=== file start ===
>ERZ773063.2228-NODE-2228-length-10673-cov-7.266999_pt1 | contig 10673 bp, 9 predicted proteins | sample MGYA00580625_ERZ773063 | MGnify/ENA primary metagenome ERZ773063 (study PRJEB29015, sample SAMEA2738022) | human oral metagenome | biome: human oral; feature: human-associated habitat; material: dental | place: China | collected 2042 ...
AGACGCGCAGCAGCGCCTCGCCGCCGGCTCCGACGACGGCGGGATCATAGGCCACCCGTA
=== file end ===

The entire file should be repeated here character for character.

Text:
>ERZ773063.2228-NODE-2228-length-10673-cov-7.266999_pt1 | contig 10673 bp, 9 predicted proteins | sample MGYA00580625_ERZ773063 | MGnify/ENA primary metagenome ERZ773063 (study PRJEB29015, sample SAMEA2738022) | human oral metagenome | biome: human oral; feature: human-associated habitat; material: dental | place: China | collected 2042 ...
AGACGCGCAGCAGCGCCTCGCCGCCGGCTCCGACGACGGCGGGATCATAGGCCACCCGTA